Three years ago, Baths dropped his startlingly beautiful debut, Cerulean, blurring the line between post-modern pop and the LA beat scene with devastating emotional clarity. Its tone was as celestial as its album title, taken from a shade of blue typically used to describe the sky.
Cerulean earned year-end “Best Of” recognition from Pitchfork and The Onion’s AV Club and established Chatsworth-raised Will Wiesenfeld as one of the finest young composers (and falsettos) in Los Angeles. His sophomore album Obsidian finds him emerging as one of the most complete artists of his generation. As one might expect, the name hints at darker overtones. The mood is shimmering and pitch-black; the lovely blood flow has turned into lava.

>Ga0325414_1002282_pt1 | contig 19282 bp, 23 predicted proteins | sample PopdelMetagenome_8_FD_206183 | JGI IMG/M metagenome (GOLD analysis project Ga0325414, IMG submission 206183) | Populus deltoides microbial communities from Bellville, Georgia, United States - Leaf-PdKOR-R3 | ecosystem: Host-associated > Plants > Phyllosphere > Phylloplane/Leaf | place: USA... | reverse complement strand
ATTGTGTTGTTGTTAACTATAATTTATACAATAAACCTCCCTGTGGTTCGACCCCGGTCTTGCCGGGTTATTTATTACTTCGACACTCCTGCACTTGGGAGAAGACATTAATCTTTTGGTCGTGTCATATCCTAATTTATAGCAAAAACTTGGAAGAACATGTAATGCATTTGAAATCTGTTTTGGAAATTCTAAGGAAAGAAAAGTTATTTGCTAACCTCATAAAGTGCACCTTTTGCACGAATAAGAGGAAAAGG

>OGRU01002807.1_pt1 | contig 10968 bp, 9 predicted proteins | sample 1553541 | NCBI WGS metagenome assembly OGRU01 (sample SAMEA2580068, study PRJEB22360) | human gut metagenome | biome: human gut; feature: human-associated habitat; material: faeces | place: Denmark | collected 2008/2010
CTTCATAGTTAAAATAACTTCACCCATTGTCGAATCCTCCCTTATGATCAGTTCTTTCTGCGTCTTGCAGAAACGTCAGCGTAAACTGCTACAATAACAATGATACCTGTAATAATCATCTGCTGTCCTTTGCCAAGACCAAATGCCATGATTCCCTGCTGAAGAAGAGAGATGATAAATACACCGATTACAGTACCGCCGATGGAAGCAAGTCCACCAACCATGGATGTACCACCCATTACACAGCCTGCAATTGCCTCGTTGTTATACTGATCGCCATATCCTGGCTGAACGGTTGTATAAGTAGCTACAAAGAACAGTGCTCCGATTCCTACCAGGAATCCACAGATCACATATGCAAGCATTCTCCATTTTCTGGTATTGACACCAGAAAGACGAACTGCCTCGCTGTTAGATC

Following the success of Cerulean, Wiesenfeld spent much of the next year touring to progressively larger audiences. He also released an ethereal ambient project under the Goetic moniker. When he returned home in July of 2011 to record his sophomore effort, he was bedridden for months with the E. Coli bacterial virus, barely able to digest solid food and bereft of creative energy.
Obsidian understandably has these scars etched into its imprint-see opener “Worsening,” subsequent cuts include “Ossuary,” “No Past Lives” and “Earth Death.” While the mood is often bleak, it’s never bloated. “Miasma Sky” balances being “swallowed alive by the sky” with a gorgeous piano groove and levitative croon that could detonate a disco club night.
Suffused with heavenly choirs, head-nodding percussion, erotic lyrics,and wry humor, Obsidian is unusually cohesive work combining universal questions with personal pain.